You may want to attend counselling together, or you or your partner may want to discuss your feelings alone. The counsellors at Pregnancy, Birth and Baby are available for all members of your family to talk to.

Where can I get more information and support?

Decision making tools

Support services

The Pregnancy, Birth and Baby maternal child health nurses are there to support and guide you, and help you find out more about your pregnancy options.

Speak to a maternal child health nurse

Call Pregnancy, Birth and Baby to speak to a maternal child health nurse on 1800 882 436 or video call. Available 7am to midnight (AET), 7 days a week.

Learn more here about the development and quality assurance of healthdirect content.

Last reviewed: June 2022

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Need more information?

Yarning About Pregnancy Options | Family Planning NSW

This resource was designed for Aboriginal and Torres Strait Islander women who have an unplanned pregnancy and are unsure of what to do. This culturally safe booklet uses a friendly conversational style and includes information about the options available, issues to consider, where to go for support and tools to assist decision-making.

Read more on Family Planning Australia website

Unplanned Pregnancy | I don't want to be pregnant | Adoption | Abortion | Other pregnancy options - Sexual Health Victoria

If you are pregnant and do not want to be it is your choice what you would like to do. Unplanned pregnancy is very common and there are many support services av

Read more on Sexual Health Victoria website

Support for Girls - Brave Foundation

Yes, it sounds like in the movies, but food cravings sometimes can be a sign of pregnancy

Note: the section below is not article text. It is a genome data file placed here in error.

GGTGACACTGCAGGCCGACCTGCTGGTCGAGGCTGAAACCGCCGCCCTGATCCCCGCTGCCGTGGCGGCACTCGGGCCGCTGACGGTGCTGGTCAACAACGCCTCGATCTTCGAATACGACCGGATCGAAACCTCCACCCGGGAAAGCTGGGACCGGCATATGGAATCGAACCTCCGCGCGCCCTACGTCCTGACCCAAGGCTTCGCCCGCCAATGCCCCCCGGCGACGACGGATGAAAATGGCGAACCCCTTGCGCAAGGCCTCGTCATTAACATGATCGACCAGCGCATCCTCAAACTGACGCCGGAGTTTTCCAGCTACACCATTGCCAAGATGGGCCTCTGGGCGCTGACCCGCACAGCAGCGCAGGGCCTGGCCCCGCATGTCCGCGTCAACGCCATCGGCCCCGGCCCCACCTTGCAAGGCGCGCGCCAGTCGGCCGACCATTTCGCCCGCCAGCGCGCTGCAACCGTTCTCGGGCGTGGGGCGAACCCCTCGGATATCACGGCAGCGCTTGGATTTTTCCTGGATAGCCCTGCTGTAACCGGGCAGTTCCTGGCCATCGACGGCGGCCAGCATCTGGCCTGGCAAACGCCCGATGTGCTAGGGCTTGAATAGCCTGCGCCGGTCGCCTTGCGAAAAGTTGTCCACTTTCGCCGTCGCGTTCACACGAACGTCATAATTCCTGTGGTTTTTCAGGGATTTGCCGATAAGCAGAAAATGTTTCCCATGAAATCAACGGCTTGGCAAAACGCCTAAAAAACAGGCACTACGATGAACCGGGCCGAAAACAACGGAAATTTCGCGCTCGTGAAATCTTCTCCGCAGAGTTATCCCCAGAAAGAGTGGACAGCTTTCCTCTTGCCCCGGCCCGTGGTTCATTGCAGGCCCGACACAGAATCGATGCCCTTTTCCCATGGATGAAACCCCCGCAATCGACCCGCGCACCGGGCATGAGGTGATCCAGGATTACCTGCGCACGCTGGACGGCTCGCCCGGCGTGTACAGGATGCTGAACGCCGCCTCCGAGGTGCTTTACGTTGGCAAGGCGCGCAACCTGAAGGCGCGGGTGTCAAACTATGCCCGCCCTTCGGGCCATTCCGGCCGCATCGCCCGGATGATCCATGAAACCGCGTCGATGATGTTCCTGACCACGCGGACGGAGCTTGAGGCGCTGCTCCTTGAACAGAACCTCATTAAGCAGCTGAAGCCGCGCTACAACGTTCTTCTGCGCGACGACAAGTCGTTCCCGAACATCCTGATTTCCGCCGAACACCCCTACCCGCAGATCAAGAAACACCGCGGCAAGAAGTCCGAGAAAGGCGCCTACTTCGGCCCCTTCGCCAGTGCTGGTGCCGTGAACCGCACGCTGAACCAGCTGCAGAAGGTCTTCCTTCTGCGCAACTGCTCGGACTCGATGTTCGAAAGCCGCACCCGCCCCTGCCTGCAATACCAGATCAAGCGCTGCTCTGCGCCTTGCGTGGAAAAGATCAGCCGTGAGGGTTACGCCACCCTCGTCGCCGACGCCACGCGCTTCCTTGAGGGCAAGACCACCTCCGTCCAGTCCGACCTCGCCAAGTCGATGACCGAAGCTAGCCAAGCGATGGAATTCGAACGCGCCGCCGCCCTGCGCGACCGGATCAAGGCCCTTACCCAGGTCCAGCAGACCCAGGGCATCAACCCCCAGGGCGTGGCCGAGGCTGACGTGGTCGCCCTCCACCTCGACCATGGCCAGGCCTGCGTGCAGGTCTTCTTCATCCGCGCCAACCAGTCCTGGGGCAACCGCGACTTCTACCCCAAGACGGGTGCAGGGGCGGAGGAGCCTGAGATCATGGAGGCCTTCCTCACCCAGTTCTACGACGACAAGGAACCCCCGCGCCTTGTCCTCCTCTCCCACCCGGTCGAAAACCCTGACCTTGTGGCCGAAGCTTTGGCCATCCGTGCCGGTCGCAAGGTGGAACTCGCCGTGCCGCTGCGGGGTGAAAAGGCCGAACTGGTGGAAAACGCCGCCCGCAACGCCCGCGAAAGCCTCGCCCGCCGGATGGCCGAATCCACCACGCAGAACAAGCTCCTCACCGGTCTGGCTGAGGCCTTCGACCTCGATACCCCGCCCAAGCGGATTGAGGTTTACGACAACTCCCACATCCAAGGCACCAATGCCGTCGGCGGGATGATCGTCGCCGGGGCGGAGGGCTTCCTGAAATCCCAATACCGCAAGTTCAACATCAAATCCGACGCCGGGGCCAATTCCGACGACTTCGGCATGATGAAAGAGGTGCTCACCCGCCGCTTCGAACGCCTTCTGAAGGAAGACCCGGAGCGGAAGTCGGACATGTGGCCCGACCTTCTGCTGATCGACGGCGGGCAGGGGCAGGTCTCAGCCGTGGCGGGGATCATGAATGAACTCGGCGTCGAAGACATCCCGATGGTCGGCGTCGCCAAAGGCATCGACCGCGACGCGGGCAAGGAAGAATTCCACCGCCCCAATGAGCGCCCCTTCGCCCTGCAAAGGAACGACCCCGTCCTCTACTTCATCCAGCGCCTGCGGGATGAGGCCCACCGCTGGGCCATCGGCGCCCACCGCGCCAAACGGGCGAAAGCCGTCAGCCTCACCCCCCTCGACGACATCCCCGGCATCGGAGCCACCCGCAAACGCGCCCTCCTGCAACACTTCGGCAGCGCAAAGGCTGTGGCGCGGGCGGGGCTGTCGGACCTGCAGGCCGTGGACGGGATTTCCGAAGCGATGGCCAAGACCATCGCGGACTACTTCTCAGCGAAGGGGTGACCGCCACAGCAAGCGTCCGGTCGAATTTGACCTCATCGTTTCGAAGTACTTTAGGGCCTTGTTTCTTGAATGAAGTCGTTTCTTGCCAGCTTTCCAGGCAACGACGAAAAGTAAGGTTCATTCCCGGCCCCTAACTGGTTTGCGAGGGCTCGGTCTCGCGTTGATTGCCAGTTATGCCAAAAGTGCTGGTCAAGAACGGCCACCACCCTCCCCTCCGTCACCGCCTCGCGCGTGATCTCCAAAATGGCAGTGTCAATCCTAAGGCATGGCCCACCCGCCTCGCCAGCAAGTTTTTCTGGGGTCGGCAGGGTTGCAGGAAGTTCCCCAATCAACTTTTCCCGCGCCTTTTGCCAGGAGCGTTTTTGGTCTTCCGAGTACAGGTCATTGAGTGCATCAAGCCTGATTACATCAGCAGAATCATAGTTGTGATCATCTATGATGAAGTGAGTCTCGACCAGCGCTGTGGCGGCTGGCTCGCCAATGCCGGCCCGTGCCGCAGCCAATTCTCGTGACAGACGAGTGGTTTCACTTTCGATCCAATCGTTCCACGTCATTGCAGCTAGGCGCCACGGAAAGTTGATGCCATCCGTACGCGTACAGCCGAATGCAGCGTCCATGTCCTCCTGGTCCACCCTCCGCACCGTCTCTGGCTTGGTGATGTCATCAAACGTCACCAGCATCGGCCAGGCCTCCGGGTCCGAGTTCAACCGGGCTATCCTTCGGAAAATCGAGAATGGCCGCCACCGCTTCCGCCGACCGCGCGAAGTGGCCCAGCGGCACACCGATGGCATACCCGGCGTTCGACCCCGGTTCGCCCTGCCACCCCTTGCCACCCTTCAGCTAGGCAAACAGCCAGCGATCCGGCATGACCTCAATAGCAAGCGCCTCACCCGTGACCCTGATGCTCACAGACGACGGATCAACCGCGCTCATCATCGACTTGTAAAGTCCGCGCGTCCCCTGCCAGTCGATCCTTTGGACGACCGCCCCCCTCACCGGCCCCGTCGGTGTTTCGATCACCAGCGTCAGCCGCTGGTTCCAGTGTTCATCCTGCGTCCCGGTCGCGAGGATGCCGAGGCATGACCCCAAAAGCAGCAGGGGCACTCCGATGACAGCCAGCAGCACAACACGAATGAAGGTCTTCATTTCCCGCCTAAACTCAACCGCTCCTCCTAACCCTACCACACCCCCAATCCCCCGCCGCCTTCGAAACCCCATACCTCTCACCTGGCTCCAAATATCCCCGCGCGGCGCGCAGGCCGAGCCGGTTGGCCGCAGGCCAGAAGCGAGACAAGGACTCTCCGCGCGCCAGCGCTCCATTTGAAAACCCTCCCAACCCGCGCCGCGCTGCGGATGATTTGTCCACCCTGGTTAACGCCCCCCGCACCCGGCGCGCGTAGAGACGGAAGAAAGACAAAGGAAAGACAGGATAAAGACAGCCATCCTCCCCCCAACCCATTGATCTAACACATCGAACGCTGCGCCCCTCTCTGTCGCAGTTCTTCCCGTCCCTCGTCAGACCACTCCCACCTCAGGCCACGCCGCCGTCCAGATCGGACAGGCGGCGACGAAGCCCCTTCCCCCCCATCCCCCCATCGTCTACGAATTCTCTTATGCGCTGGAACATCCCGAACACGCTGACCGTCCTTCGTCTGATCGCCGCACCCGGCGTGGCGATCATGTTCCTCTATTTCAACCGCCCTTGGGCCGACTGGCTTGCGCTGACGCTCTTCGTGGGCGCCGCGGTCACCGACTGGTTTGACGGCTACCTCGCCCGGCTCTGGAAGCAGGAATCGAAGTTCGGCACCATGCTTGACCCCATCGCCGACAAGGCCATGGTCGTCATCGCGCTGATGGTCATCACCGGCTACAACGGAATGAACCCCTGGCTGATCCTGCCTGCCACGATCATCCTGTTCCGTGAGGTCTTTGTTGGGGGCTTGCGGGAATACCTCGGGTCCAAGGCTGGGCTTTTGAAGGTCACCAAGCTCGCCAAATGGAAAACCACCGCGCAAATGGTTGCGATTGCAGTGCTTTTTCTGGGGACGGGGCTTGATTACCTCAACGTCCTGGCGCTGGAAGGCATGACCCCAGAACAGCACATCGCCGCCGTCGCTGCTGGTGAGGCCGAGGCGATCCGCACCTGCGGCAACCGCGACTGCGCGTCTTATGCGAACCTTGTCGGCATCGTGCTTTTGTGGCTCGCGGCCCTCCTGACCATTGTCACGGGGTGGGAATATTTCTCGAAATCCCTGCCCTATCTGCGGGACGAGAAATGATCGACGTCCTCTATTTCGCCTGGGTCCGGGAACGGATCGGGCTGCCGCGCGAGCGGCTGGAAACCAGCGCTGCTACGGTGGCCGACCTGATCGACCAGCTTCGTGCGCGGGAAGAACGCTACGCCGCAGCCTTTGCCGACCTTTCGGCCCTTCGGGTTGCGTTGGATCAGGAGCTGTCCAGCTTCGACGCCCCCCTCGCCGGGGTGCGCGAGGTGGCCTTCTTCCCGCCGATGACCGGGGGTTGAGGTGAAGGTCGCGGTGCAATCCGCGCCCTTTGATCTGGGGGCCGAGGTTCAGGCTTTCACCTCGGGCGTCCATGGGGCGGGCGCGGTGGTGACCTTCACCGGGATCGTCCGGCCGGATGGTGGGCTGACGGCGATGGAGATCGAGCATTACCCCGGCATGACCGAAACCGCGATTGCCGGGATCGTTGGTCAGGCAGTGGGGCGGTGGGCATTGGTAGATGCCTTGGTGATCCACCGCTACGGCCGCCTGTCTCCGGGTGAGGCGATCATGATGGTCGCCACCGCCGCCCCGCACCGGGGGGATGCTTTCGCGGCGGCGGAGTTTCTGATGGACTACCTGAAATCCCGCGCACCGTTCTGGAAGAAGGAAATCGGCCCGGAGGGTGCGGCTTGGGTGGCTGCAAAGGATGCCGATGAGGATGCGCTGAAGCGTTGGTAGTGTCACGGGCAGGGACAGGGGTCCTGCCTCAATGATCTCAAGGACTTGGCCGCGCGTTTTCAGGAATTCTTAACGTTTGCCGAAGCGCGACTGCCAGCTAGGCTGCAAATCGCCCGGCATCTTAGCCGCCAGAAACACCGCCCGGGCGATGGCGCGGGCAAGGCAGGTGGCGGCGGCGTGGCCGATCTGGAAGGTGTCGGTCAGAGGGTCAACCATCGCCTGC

Read more on Brave Foundation website

Counselling before and after an abortion

Counselling before and after an abortion can help you to feel supported and empowered to make the right decision for you.

Read more on Pregnancy, Birth & Baby website

Pregnancy Options - Sexual Health Victoria

Sexual Health Victoria (formally Family Planning Victoria) focuses on reproductive and sexual health care, education and advocacy. Our vision is to improve ever

Read more on Sexual Health Victoria website

Pregnancy Options - Sexual Health Victoria

Sexual Health Victoria (formally Family Planning Victoria) focuses on reproductive and sexual health care, education and advocacy. Our vision is to improve ever

Read more on Sexual Health Victoria website


An abortion (or termination) is the medical process of ending a pregnancy so it does not result in the birth of a baby.

Read more on Pregnancy, Birth & Baby website

Information for Parents and Carers RFFADA

Information for Parents and Carers Drug and alcohol referral Sometimes drug and alcohol issues for people with FASD can not only take on a life of their own but can also create many other issues

Read more on rffada – Russell Family Fetal Alcohol Disorders Association website

Call us and speak to a Maternal Child Health Nurse for personal advice and guidance.

Need further advice or guidance from our maternal child health nurses?